Family comes first
We choose to take a different approach to sports and I believe it all stems from the way we were raised by our parents. They were love birds and when they decided to have a family, they decided they wanted to spend quality time with their kids. If it was summertime, we went on the sailboat during the weekend, and if it was winter we went skiing. During the week, my dad came home late from work, 7 p.m., and we were starving by the time he got home. My mum would give us carrots or celery to tide us over. But we waited until he was home to have dinner so we could spend that quality time together. We were able to talk about our day, and what we did, and how it went. We were just allowed to be ourselves. They were precious moments for us.
It’s not easy being a moguls skier. We’re travelling all the time, all over the place. So we had to make some choices when we were young, like missing a friend’s birthday. But it was always our choice and it wasn’t too hard to make. It was all about family for us — I think it’s just in our values. Today, we would never say that it was a sacrifice because it’s always been our passion. We had so much fun together.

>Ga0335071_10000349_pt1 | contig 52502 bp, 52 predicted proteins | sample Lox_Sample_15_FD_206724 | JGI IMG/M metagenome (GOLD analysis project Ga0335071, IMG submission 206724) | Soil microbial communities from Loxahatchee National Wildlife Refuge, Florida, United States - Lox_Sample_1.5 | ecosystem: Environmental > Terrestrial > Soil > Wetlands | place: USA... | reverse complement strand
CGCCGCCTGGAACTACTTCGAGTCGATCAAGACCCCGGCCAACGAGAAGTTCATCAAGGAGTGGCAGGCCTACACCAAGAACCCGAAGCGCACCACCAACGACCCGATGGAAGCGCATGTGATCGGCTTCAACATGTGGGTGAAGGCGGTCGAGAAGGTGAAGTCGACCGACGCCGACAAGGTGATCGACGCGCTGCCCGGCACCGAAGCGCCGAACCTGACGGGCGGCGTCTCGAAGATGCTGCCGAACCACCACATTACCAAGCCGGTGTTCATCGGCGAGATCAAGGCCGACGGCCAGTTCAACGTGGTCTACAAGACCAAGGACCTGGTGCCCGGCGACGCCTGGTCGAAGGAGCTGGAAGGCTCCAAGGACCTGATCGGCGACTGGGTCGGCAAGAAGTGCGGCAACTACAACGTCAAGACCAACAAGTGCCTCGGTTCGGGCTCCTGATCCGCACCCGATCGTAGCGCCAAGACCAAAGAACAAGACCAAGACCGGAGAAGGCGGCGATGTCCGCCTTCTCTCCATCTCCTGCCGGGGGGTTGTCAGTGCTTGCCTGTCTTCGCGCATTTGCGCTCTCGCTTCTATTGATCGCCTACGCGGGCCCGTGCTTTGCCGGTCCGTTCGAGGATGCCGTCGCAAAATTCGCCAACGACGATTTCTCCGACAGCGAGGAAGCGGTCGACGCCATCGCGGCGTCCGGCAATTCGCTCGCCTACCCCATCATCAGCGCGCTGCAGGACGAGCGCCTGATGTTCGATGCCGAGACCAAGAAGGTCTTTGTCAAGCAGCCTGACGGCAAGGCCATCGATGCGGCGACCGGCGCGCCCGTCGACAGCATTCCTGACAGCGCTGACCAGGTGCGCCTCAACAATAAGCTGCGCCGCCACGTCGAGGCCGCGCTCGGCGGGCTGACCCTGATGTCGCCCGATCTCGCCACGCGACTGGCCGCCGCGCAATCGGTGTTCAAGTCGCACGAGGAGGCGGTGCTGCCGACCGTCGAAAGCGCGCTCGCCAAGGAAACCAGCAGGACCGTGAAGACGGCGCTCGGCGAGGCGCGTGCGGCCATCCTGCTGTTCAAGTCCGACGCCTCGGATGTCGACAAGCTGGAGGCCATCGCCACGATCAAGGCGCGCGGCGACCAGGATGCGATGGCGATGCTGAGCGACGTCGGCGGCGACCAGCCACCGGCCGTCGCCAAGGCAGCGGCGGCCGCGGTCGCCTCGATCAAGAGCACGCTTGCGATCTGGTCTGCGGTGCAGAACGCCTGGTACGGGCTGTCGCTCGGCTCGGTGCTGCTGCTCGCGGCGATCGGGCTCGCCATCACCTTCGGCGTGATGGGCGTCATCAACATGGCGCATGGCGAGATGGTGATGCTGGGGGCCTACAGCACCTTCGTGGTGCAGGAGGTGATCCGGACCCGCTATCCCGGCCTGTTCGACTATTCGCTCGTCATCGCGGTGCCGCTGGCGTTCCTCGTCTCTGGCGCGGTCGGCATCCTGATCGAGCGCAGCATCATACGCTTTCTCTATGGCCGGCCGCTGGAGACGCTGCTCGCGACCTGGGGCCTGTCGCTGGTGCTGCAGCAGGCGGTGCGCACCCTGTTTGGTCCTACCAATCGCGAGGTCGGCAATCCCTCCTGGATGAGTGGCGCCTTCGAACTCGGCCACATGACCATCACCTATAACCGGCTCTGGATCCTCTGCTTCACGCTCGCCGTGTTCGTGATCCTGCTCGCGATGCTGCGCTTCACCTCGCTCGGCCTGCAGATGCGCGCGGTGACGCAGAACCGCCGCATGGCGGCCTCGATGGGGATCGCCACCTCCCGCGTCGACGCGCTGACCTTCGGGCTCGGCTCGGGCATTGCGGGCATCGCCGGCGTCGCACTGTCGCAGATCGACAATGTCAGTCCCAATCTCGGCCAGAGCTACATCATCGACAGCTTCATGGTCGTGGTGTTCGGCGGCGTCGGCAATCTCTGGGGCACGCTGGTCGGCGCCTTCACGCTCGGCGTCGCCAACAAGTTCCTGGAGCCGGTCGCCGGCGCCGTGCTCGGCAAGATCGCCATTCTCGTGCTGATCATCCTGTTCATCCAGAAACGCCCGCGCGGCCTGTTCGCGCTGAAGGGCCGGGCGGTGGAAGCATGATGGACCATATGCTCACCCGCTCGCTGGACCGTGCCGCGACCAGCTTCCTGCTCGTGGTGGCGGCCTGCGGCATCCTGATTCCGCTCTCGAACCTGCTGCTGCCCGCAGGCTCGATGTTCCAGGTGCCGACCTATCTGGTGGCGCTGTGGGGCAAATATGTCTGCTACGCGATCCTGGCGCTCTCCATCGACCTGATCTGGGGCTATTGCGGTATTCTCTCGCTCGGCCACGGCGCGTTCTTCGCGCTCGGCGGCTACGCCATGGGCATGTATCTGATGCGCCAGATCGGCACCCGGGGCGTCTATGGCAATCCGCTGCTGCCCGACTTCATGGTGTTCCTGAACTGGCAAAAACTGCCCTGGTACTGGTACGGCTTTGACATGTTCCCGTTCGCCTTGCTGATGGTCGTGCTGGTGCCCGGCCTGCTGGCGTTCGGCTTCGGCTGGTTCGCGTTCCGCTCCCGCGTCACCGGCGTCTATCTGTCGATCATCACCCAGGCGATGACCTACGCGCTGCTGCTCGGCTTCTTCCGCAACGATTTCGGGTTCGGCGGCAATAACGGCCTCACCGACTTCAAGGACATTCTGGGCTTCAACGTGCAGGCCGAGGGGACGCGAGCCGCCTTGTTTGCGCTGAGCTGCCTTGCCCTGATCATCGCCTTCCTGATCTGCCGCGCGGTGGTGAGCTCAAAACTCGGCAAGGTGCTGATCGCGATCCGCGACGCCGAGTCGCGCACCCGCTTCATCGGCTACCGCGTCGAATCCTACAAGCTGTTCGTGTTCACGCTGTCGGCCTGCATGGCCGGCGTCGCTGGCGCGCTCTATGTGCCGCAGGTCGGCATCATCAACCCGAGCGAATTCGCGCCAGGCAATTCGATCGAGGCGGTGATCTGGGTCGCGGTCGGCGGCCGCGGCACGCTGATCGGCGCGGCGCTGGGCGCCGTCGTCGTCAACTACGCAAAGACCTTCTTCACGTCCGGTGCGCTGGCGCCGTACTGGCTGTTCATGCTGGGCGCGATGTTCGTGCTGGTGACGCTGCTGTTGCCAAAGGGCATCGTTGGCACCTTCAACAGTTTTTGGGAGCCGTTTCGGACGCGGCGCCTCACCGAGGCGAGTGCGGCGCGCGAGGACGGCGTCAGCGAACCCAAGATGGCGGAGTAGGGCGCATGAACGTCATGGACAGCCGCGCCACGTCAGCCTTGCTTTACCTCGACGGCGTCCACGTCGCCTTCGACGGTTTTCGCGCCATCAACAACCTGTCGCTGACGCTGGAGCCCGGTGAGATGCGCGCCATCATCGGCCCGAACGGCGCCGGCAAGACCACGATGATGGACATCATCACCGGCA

As with all sisters, it hasn’t always been perfect. Maxime says she told my parents to take me back to the hospital when I came home as a baby, because she didn’t like to share the attention.
And then there’s Justine, the baby of the family. When she arrived, I really questioned that. She used to follow me every single time I was going to see my friends and it could be really annoying. But now, she’s the one who brings me joy, she’s the little clown, and I just love her, because she makes me happy when I’m too tense. She also can be bossy and impatient, but the three of us have learned to work things out.
‘The banana rule’
Take bananas. We live together, we train together, we eat together, we do everything together. But we each want a banana on the morning of training, and sometimes we don’t have time to go to the grocery store to restock our bananas!